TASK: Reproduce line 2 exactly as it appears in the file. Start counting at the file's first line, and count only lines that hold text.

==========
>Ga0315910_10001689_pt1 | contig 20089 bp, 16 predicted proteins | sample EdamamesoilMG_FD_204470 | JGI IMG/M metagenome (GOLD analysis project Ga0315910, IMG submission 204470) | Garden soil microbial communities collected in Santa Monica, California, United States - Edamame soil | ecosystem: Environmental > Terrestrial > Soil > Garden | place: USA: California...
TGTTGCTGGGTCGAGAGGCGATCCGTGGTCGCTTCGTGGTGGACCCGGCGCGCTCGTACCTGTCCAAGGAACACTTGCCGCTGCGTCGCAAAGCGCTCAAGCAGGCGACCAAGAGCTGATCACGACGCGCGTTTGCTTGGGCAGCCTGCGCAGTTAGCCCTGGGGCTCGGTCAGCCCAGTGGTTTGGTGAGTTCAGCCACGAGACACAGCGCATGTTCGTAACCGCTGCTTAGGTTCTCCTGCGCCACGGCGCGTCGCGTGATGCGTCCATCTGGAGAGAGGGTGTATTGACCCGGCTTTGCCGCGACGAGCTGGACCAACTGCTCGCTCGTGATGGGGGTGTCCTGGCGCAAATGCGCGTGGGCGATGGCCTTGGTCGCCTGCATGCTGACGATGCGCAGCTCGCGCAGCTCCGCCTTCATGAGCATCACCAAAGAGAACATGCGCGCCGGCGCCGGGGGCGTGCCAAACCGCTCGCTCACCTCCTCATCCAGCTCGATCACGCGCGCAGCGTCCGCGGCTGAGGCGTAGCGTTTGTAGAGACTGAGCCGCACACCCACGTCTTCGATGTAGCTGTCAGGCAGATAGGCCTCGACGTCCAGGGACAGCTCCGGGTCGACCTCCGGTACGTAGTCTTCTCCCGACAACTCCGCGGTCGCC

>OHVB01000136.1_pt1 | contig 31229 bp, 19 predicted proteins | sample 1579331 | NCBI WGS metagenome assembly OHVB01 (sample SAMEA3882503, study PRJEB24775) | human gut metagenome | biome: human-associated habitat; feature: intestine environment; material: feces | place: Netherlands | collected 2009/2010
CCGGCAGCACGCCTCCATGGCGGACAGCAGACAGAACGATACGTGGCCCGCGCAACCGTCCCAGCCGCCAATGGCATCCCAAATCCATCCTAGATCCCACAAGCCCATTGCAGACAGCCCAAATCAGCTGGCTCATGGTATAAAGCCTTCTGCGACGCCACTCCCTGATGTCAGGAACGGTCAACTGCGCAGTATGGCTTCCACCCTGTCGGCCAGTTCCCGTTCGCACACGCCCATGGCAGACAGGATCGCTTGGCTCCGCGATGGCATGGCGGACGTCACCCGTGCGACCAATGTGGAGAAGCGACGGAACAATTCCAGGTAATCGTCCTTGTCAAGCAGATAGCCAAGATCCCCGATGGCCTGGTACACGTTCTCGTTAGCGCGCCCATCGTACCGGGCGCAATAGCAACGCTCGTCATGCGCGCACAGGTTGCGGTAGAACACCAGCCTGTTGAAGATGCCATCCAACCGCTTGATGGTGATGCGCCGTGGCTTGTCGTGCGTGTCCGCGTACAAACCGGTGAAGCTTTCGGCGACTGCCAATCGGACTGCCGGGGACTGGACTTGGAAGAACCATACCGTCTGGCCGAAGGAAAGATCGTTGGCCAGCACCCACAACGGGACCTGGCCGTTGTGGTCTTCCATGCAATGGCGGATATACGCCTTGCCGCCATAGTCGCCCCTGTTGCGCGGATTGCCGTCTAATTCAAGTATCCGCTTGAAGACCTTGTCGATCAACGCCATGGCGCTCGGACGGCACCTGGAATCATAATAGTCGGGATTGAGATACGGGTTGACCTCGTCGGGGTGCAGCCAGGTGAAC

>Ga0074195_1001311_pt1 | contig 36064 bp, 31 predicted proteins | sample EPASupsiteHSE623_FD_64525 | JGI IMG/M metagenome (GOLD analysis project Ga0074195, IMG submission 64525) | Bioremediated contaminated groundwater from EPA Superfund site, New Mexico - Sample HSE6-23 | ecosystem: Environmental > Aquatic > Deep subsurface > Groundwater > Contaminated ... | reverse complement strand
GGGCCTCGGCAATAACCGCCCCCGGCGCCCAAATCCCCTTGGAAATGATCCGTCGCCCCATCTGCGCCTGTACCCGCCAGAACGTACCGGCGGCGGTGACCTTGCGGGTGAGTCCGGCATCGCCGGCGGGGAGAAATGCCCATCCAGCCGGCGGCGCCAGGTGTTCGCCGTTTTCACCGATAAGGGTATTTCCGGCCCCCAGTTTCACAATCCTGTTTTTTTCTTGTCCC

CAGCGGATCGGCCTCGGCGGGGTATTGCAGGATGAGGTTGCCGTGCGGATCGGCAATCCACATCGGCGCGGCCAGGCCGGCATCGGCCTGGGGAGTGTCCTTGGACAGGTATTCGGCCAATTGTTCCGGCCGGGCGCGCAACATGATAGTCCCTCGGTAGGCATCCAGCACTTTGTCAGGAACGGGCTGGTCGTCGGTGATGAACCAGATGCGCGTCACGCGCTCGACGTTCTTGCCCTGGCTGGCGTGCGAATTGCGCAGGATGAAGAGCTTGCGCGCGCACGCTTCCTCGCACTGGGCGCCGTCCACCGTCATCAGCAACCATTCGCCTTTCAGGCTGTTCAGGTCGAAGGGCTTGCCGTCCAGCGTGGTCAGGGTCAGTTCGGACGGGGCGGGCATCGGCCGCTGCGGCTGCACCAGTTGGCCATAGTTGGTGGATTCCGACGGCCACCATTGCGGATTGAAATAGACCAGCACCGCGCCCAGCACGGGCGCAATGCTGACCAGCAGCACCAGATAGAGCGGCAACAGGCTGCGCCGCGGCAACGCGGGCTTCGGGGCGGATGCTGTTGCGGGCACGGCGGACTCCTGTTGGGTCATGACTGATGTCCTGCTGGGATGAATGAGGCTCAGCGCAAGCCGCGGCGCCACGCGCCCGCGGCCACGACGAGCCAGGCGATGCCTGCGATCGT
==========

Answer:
TGTTGCTGGGTCGAGAGGCGATCCGTGGTCGCTTCGTGGTGGACCCGGCGCGCTCGTACCTGTCCAAGGAACACTTGCCGCTGCGTCGCAAAGCGCTCAAGCAGGCGACCAAGAGCTGATCACGACGCGCGTTTGCTTGGGCAGCCTGCGCAGTTAGCCCTGGGGCTCGGTCAGCCCAGTGGTTTGGTGAGTTCAGCCACGAGACACAGCGCATGTTCGTAACCGCTGCTTAGGTTCTCCTGCGCCACGGCGCGTCGCGTGATGCGTCCATCTGGAGAGAGGGTGTATTGACCCGGCTTTGCCGCGACGAGCTGGACCAACTGCTCGCTCGTGATGGGGGTGTCCTGGCGCAAATGCGCGTGGGCGATGGCCTTGGTCGCCTGCATGCTGACGATGCGCAGCTCGCGCAGCTCCGCCTTCATGAGCATCACCAAAGAGAACATGCGCGCCGGCGCCGGGGGCGTGCCAAACCGCTCGCTCACCTCCTCATCCAGCTCGATCACGCGCGCAGCGTCCGCGGCTGAGGCGTAGCGTTTGTAGAGACTGAGCCGCACACCCACGTCTTCGATGTAGCTGTCAGGCAGATAGGCCTCGACGTCCAGGGACAGCTCCGGGTCGACCTCCGGTACGTAGTCTTCTCCCGACAACTCCGCGGTCGCC